I have been into bloodroots (Haemodorum species) this year, which are some of the most cryptic, unattractive, and unassuming bush plants. They are widespread on sands and gravels, but rarely noticed by most humans
Haemodorum is one of a motley group of genera in the Haemodoraceae (bloodroot) family. Other local genera include Anigozanthus (cats paw, kangaroo paws), Conostylis (cone flowers), Haemodorum, and Tribonanthes.
Not all members of this family have red sap, but common features include
- All are monocotyledons (flowering parts are multiples of 3 (dicotyledons have 5), with 6 tepals and stamens
- They are clumping plants with kangaroo paw type linear leaves on each side of a stem
- Leathery flowers ( Haemodorum are shiny, others are suede
- Long sand binding roots from bulbs (Haemodorum), or rhizomes (Anigozanthus, Conostylis)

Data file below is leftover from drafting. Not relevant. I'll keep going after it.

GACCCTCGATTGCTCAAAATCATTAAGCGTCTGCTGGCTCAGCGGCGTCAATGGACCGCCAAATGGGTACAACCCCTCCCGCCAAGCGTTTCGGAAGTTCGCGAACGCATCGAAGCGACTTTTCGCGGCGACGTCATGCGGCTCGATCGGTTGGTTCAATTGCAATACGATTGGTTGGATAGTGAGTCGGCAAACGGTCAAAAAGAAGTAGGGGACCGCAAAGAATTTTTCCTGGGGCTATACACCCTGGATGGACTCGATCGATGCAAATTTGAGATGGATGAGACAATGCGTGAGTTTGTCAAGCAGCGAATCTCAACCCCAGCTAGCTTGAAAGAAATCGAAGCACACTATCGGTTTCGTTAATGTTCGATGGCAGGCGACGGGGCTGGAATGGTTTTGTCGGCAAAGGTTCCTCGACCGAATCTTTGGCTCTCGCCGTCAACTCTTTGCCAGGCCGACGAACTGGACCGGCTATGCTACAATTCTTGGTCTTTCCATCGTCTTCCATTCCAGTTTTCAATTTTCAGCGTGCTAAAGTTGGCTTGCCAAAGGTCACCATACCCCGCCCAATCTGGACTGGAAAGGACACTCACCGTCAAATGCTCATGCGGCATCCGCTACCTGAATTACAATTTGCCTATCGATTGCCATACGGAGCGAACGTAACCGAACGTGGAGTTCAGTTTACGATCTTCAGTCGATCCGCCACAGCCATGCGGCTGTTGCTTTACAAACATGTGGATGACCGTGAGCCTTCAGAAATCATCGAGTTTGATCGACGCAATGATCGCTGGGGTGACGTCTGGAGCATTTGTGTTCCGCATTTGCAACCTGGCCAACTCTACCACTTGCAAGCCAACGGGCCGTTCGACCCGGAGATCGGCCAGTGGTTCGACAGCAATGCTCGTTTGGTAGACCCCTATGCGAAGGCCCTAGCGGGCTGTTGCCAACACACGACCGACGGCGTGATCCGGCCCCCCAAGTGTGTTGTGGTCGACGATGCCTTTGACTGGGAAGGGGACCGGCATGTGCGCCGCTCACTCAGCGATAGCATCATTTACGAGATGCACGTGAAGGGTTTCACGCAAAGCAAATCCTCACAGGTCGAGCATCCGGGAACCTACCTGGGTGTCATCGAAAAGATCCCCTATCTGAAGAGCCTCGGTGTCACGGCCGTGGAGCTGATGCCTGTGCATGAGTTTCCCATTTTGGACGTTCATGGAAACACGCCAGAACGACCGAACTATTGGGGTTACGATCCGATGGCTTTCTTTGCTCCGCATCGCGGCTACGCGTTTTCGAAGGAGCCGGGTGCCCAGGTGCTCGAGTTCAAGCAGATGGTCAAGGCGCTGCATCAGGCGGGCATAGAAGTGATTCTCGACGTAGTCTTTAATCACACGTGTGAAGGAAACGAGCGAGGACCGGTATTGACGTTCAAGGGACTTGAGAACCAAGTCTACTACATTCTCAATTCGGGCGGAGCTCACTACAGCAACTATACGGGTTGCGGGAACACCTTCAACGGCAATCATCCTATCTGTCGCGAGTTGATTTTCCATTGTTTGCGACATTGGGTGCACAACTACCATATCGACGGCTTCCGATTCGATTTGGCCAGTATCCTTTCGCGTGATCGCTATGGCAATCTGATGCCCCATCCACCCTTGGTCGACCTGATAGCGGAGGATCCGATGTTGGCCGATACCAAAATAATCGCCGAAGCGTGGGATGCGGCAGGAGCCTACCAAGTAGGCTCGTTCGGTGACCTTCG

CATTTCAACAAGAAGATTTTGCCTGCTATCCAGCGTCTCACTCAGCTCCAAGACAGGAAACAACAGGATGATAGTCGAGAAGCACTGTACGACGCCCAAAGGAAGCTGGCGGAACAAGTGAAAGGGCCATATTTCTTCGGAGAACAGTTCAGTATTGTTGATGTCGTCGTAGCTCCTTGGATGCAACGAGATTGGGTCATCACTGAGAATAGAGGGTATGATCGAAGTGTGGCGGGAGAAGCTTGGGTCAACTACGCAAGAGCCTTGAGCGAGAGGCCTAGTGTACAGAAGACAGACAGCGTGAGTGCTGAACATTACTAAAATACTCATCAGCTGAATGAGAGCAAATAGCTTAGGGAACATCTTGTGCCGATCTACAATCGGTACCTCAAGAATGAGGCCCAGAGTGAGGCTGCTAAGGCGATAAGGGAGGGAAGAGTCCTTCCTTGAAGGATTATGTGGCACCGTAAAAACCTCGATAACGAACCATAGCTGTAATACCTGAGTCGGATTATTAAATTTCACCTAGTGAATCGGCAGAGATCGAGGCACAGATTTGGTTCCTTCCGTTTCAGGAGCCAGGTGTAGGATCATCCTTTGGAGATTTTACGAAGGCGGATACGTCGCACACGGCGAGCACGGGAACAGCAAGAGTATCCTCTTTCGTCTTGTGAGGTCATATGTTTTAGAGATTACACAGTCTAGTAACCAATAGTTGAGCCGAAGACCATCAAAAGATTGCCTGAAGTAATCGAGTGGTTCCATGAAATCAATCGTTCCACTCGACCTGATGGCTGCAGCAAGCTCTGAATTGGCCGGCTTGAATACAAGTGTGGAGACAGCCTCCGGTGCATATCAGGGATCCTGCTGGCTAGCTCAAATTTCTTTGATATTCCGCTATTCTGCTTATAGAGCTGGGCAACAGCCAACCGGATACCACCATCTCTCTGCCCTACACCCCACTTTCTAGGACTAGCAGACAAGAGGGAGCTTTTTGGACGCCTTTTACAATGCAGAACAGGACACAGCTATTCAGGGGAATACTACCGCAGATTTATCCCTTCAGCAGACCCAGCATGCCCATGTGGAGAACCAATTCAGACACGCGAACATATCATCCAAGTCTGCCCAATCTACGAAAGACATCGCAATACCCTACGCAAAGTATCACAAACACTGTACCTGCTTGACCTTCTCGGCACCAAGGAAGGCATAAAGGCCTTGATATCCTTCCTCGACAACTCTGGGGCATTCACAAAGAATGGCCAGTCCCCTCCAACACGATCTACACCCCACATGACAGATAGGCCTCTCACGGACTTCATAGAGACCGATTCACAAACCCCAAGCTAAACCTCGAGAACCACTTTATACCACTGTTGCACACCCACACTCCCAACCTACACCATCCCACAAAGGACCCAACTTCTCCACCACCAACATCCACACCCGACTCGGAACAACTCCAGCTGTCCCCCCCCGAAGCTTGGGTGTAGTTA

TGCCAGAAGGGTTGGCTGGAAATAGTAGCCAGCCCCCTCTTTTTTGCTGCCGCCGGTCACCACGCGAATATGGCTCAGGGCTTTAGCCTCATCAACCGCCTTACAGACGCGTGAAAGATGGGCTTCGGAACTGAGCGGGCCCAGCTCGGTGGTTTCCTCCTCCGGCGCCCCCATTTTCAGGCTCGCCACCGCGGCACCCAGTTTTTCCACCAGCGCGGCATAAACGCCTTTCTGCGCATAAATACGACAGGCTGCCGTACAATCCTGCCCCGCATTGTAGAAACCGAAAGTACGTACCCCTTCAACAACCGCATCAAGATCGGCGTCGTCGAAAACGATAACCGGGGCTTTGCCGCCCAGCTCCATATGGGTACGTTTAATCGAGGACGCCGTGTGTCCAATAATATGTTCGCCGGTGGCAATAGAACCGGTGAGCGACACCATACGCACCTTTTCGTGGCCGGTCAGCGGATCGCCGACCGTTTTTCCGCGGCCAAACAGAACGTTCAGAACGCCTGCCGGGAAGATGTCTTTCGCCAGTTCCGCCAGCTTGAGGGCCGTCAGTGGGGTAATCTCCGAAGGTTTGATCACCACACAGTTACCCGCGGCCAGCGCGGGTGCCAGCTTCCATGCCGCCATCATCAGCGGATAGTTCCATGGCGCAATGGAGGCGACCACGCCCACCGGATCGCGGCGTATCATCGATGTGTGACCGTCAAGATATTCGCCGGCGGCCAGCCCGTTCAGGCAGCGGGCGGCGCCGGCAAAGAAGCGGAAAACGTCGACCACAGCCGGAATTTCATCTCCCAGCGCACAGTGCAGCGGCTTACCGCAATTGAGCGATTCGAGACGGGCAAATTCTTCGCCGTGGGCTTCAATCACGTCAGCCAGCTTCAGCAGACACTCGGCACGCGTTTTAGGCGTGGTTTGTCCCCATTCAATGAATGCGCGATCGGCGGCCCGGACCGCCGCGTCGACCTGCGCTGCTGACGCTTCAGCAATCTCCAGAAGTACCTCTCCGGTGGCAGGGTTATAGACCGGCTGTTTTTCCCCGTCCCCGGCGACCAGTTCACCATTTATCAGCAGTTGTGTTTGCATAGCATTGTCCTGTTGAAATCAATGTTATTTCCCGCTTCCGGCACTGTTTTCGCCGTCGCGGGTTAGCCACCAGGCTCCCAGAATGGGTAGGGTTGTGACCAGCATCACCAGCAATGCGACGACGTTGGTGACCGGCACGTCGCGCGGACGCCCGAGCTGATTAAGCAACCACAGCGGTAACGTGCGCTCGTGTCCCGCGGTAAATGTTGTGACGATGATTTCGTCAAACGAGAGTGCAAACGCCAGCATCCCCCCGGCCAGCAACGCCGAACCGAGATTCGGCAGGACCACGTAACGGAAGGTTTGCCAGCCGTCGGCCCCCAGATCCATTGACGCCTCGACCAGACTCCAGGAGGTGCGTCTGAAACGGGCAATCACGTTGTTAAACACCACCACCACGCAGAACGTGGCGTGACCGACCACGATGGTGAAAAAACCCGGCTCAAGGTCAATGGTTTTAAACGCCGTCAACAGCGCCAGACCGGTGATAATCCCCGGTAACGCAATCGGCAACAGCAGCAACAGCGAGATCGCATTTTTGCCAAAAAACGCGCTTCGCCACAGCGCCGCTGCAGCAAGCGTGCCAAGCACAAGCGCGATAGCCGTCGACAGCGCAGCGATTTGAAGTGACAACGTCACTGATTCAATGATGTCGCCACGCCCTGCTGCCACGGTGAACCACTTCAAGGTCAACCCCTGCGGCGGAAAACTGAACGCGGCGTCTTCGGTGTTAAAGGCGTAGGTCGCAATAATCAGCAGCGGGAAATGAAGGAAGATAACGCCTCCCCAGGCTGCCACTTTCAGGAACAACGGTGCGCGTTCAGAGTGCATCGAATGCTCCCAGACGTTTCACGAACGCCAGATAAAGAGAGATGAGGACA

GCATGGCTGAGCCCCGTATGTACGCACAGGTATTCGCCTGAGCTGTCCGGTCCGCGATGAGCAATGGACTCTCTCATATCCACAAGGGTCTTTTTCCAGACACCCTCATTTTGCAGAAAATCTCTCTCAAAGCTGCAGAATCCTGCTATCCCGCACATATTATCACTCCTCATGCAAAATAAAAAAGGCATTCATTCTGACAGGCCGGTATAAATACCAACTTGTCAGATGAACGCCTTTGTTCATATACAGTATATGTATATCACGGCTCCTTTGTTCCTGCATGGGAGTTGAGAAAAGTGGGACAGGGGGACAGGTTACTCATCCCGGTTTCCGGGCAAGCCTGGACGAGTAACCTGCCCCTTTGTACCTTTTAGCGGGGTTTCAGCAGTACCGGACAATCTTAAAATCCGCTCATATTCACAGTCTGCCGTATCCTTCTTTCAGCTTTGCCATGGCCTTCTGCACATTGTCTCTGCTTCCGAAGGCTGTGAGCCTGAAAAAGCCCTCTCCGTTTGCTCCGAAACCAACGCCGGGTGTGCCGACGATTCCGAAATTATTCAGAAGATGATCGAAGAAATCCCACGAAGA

Suede texture flowers are fused into a tube which is split on one side, with anthers near the opening. This design suits pollination by honey eaters. Plants spread via underground rhizomes.
Tribonanthes species are for some unknown reason named diurndins!. Local Tribonanthes longipetala -Branching diurndin is a low herb with a leathery star shaped flower, which I have found on wet granite country at Dryandra Highbury Telstra spot and Borgey Block.
The Noongar name is Djooback. It reproduces from kidney shaped tubers, which are roasted in ashes and eaten as bush tucker.